Consular assistance in Russia

Russia is currently at war in Ukraine. Are you in Russia and need consular assistance? Find your country’s embassy in Russia on EmbassyPages.

Home News Pussy Riot rockers unfazed by labour camp ruling

Pussy Riot rockers unfazed by labour camp ruling

Published on 17/08/2012

Nadezhda Tolokonnikova smiled and pointedly held her breath as the judge led up to her sentence for the three women members of Russian punk rock group Pussy Riot: two years in a corrective labour camp.

It was a dramatic climax to a surreal trial where the judge has discussed ecclesiastical terms and “vulgar” clothing to rule whether they spread religious hatred with a gig against Russian strongman Vladimir Putin in Moscow’s main church.

The three young women standing in a glass cage had exchanged glances of exasperation as judge Marina Syrova on Friday read out reams of testimony after firing out the initial guilty verdict in the first half-hour.

She even read out the entire lyrics of the group’s Punk Prayer song that they sang in the Moscow cathedral — including the chorus “Virgin Mary, drive out Putin!” — before saying there was no proof it was political.

As the judge accused Yekaterina Samutsevich, 30, and Tolokonnikova, 24, of “mixed personality disorder,” Samutsevich stood stony-faced before grinning ironically when she conceded it did not require treatment.

Forced to stand for nearly three hours as the verdict was read out, the women swayed with fatigue and closed their eyes at times after being brought to the court early in the morning for a 3 pm hearing.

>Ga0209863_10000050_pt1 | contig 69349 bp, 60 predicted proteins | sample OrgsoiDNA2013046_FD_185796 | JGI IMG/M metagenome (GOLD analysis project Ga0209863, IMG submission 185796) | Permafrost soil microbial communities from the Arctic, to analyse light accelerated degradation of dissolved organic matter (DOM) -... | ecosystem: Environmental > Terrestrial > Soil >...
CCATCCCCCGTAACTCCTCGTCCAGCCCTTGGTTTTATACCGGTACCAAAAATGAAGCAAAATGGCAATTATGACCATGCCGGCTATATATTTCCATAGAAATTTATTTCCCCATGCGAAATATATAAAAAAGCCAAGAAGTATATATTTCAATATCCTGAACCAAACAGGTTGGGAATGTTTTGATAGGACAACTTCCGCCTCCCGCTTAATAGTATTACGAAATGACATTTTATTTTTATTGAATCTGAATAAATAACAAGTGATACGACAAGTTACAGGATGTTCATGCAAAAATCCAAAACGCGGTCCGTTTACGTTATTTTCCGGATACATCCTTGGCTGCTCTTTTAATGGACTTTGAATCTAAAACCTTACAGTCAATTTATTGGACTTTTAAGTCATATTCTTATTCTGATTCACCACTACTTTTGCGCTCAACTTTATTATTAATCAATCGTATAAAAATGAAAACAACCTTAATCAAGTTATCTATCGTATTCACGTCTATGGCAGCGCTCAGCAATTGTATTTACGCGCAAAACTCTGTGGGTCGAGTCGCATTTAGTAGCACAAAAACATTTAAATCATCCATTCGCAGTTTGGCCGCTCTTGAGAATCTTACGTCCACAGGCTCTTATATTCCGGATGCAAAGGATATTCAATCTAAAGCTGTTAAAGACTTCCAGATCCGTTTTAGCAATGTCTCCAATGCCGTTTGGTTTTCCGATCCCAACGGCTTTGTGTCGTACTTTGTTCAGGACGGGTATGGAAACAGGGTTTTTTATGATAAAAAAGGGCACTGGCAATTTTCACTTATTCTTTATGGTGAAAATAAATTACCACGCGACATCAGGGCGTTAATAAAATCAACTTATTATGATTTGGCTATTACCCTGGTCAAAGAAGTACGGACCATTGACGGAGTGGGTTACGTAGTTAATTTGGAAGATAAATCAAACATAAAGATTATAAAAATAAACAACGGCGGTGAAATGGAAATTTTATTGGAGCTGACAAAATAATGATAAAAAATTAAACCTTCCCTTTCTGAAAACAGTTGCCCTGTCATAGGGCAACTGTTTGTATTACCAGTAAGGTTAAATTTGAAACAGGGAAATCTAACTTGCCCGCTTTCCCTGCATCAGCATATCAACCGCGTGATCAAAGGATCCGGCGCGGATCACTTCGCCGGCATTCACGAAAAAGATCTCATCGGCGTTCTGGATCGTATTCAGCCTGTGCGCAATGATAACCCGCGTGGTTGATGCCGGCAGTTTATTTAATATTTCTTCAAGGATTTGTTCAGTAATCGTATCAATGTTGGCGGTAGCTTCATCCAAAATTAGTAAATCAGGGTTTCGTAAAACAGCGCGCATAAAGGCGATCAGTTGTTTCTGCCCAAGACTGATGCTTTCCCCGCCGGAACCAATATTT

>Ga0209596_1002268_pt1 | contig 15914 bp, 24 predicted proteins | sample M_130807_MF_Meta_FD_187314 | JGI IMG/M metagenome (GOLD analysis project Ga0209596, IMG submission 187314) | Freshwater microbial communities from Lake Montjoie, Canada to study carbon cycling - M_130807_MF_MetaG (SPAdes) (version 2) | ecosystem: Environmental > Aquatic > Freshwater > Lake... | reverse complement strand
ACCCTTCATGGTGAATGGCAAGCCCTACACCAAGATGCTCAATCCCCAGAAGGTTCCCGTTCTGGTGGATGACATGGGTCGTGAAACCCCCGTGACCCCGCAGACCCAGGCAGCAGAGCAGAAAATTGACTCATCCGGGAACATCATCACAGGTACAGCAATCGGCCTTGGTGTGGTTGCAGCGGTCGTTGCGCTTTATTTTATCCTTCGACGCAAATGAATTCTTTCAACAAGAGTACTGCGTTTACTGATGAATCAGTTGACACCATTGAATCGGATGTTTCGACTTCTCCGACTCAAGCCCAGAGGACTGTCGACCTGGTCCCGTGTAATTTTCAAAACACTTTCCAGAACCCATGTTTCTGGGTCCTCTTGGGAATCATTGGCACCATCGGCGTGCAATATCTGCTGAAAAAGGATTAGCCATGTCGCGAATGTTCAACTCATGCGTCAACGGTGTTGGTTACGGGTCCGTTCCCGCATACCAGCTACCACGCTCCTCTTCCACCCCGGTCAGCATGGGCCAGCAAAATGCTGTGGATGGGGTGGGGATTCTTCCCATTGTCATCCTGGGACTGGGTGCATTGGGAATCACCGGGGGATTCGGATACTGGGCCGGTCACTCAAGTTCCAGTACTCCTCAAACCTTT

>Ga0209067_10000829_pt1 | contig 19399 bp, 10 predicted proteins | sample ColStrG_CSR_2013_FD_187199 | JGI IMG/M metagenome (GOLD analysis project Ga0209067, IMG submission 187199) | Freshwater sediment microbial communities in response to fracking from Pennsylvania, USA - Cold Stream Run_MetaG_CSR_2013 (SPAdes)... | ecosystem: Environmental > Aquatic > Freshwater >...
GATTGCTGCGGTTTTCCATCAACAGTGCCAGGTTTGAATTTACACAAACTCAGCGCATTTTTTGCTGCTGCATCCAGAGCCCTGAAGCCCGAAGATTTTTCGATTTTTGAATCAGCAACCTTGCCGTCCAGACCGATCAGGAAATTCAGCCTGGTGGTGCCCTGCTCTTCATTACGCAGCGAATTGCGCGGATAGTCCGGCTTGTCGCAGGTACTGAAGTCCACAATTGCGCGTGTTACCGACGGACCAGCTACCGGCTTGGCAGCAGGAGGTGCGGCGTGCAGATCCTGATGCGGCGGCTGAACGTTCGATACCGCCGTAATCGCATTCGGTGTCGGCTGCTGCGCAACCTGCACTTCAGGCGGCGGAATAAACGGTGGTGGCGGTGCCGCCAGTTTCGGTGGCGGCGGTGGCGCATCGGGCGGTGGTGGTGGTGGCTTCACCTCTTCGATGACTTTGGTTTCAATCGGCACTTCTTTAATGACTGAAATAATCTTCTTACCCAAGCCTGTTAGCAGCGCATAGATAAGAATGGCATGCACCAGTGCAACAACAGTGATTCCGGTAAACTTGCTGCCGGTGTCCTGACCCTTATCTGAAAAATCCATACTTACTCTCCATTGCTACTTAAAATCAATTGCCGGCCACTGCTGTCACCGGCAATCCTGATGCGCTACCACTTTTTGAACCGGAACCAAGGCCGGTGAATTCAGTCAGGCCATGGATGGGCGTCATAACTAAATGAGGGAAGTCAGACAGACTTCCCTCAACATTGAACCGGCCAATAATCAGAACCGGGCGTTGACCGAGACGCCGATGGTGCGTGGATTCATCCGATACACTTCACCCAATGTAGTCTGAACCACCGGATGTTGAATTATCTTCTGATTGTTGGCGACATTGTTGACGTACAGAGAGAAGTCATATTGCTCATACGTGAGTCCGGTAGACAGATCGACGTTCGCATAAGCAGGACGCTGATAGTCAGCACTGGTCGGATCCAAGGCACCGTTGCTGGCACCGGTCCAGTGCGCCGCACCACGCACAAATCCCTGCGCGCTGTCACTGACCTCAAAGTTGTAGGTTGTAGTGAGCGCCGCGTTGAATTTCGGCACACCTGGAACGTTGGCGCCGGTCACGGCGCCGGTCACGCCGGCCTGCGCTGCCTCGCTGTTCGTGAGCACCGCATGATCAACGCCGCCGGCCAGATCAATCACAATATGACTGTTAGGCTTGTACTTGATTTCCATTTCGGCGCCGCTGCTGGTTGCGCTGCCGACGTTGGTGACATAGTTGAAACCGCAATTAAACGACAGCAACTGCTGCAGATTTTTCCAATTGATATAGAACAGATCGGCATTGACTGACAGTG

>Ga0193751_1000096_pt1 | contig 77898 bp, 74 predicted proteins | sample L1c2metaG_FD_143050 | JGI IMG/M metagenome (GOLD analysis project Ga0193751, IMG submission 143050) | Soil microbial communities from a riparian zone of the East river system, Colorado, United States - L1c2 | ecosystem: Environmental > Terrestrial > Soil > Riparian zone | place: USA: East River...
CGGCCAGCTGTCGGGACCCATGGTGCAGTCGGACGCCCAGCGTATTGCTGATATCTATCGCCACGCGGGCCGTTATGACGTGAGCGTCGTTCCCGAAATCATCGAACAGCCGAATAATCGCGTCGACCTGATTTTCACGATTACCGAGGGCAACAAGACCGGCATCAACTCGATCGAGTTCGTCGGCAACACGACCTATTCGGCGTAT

But they held their heads high and showed no hint of tears.

Tolokonnikova had told Novaya Gazeta newspaper in an interview ahead of the verdict that she was not afraid of being sent to a prison colony because “there are great people everywhere.”

The eloquent philosophy student wore a T-shirt emblazoned with the revolutionary “No pasaran” (“They shall not pass” in Spanish — an expression used to express determination to defend a position against an enemy), while Alyokhina sported dark blue nail polish.

Refusing to appear broken, the women have made a clear attempt to remain well-groomed despite being dragged out from bed at 5 am to attend court and then spending hours in tiny cells in the police van.

Their lawyers bowed their heads after the guilty verdict, barely listening from then on as the judge listed the victims who said they had experienced “moral harm” from the 40-second performance.

A security guard said he had been forced to quit his job because of the emotional trauma.

Repeating testimony at length, the judge detailed how the women’s skirts rode up as they kicked their legs and how they crossed into an area of the church forbidden to women.

At one point, lawyers Nikolai Polozov and Violetta Volkova — who are both prolific Twitter users — openly grinned over a joke Polozov spotted while scrolling on his iPhone.

Tolokonnikova’s husband Pyotr Verzilov, an activist himself, was also buried in his iPhone for much of the hearing in a case that has shown the power of electronic media in Russia to raise support for an initially obscure cause.

The band’s supporters have also been pitch-perfect in recruiting powerful international stars including Paul McCartney and Madonna. Only actress Alicia Silverstone attracted ridicule by urging Russia to give prisoners vegan food.

“We think the trial itself was a farce and its verdict was like the culmination of the farce,” lawyer Mark Feigin told journalists afterwards.

“Putin is lighting the fires of the revolution,” Verzilov said outside the courtroom after the verdict was delivered, citing the lyrics of a new song by Pussy Riot’s fluid female collective.